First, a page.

IBM has become a major ally in Sun's effort to expand its Solaris operating system to x86 chips such as Intel's Xeon by pledging to create versions of its Java software, database and other server software for the chip-OS combination. And Big Blue--one of the earliest Java partners--has extended its licensing agreement with Sun through 2016.
The companies announced the alliances at Sun's JavaOne conference here.
"We have been working to reach out to those for whom our relationships have been strained," Sun President Jonathan Schwartz said in a keynote address. "We've got to send a clear message to the marketplace that says the Java community is vibrant, it's open, it's participative."
Big Blue will bring versions of its WebSphere Java software, DB2 database, Rational developer tools and Tivoli management tools tofor x86. IBM already supports Solaris on computers with Sun's Sparc processors, but decided to create the x86 version based on customer demand, Steve Mills, a senior vice president in IBM's software group, said in a statement. IBM will support Sun's latest version 10 of Solaris for x86 and Sparc.
The Java partnership could extend even farther, Mills said in a videotaped statement. "I look forward to decades to come of Java continuing to be a key part of the technology infrastructure that powers the world's businesses."
The company that's hurt most by IBM's Java support is Microsoft, said RedMonk analyst James Governor. "Anything that divides the Java community is good for Microsoft. Java has been a thorn in their side for 10 years. Having IBM and Sun recommit is a thorn for another 10 years," he said.
The moves signal a measure of detente between Sun and IBM. The companies are fierce rivals when it comes to the powerful networked computers called servers, so it's not surprising IBM wasn't the first to sign up to support Sun's effort to spread its operating system more broadly from its own Sparc processors to x86 chips. But the companies buried at least one hatchet.
In 2004, Sun signed a partnership with an even more bitter rival, Microsoft. And on Friday, Sun inked a joint development deal with storage system rival EMC.
"We don't have any other enemies to do a deal with," quippedin a meeting with reporters, though Schwartz quickly added, "I'm sure we'll find some."
The announcement came the same day that Sun released some of its. That's a request IBM has been making for years.
Schwartz said that releasing Sun's Java server software as open-source software is only a first step.
"This is one step forward as we continue to open-source all of Sun's software assets," Schwartz said. "It's good for business. It's also good for the world."
Many parts of Java, however, including the forthcoming "Mustang" version for desktop computers, remain covered by restrictive licenses.
Sun is working hard to bring Solaris--released as open-source project earlier in June--to x86 chips. The company sells servers with two or four Opteron processors from Advanced Micro Devices today and plans to release a new higher-end "Galaxy" line of systems later this year.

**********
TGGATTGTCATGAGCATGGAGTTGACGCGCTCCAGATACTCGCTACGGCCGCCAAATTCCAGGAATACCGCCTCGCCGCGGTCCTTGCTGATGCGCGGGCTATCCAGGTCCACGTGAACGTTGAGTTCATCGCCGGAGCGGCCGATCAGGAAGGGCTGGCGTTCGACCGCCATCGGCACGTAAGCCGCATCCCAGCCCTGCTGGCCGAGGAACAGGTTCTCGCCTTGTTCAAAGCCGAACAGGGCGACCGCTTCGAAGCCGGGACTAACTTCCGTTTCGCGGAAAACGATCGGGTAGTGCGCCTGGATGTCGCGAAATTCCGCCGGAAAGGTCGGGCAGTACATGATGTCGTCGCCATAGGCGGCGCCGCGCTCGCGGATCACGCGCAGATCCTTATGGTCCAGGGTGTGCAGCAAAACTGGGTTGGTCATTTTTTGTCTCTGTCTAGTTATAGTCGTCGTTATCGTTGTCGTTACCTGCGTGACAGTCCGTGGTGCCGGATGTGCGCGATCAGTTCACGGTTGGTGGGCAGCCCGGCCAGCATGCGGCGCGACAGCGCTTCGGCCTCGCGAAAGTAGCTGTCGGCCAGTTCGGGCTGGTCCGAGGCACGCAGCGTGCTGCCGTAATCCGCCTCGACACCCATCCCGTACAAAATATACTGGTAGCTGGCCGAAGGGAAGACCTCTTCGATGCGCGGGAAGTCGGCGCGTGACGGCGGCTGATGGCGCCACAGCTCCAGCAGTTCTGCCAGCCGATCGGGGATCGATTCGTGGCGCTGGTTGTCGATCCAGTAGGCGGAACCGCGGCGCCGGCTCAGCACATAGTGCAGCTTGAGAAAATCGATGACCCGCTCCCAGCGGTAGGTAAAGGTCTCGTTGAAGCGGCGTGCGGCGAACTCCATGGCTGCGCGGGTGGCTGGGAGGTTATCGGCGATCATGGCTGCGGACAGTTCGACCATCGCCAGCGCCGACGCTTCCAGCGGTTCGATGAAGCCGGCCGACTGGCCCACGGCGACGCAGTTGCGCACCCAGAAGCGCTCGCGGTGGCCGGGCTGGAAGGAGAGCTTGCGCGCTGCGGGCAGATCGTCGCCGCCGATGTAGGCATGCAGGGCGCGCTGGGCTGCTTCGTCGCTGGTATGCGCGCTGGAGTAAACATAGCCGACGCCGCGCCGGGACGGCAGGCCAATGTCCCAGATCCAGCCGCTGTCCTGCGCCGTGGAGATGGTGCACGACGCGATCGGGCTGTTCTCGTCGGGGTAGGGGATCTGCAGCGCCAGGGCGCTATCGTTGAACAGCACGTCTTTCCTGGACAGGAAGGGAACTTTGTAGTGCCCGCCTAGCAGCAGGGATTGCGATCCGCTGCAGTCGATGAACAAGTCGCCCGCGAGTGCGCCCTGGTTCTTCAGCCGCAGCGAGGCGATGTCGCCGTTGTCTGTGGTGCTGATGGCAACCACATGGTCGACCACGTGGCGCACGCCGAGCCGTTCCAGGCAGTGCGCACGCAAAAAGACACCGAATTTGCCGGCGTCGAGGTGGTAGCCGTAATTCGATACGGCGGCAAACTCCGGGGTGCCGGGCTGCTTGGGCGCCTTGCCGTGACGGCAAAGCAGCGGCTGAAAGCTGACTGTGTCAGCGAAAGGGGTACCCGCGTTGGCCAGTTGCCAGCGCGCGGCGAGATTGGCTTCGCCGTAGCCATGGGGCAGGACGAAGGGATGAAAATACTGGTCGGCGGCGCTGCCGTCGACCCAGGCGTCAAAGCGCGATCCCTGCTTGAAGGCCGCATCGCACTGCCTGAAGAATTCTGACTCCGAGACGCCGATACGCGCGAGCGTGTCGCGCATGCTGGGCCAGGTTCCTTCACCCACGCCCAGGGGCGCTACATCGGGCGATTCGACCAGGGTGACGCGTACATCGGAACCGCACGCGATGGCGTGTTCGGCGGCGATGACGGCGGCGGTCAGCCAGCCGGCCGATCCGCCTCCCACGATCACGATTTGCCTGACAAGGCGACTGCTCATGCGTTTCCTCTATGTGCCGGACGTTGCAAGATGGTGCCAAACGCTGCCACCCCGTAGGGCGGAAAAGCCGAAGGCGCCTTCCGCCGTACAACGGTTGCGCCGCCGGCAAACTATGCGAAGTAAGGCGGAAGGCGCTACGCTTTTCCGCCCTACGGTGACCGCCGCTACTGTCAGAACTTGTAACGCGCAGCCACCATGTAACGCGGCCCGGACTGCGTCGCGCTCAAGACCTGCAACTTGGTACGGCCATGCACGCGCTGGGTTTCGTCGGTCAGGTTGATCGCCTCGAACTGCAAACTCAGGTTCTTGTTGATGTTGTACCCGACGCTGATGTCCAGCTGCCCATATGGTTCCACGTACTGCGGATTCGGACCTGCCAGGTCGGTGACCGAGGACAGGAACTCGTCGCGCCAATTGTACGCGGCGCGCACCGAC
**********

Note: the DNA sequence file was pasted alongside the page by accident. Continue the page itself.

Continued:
Sun has said Hewlett-Packard and IBM made strategic mistakes by not bringing their versions of Unix--HP-UX and AIX, respectively--to x86-based computers.
Most of Sun's AMD servers today use Linux. Sun Chief Executivesaid last week he expects Solaris, Microsoft Windows, and perhaps to be the only major survivors in the server operating system market.
A decade of Java
Java is software that lets a program run on a variety of computing devices without it having to be changed for each one. It consists of a programming language, supporting software called class files, and a package called a Java virtual machine that translates Java instructions into ones a particular computer can understand.
Java was born as a technology for consumer electronics devices, but when it publicly debuted 10 years ago, it functioned chiefly as a mechanism to add fancy elements to Web pages.
Netscape and Microsoft gave Java a boost by licensing the technology. But Microsoft, concerned that people would program to Java rather than to Windows, sold programming tools that created Java that would only run on Windows computers, leading to a long-running legal battle only resolved in 2004 with a.
As it turned out, Java has been more popular further away from Microsoft's desktop computing stronghold. It caught on first in a version for servers, called Enterprise Edition, and for gadgets such as cell phones in a version called Mobile Edition.
Sun long has faced control issues related to Java. Although many other companies share in its development, the company abandoned a plan to make Java a formal standard. Facing criticism from IBM and open-source fans, Sun began releasing significant pieces this week as open-source software through a project called GlassFish.
Sun plans to release Java under the same license that governs OpenSolaris: the.
"You will see us prefer to use the CDDL for many of the Java components," said John Loiacono, Sun's executive vice president of software. "We're not opposed to using the GPL or BSD (licenses), but we chose CDDL for a variety of reasons. We believe it's the most flexible and appropriate for allowing you, the developer community, to intermingle code. It also allows for patent protection and full indemnification."
Sun also made a more superficial change to Java on Monday. As expected, it dropped the "2" in its Java 2 Enterprise Edition, Standard Edition and Mobile Edition versions. Future versions of those products will be called Java EE, Java SE and Java ME, respectively.
Java SE 6, the version code-named Mustang and geared for desktop computers, is scheduled to arrive in the summer of 2006, Sun said. And Java SE 7, code-named Dolphin, is scheduled to arrive in early 2008.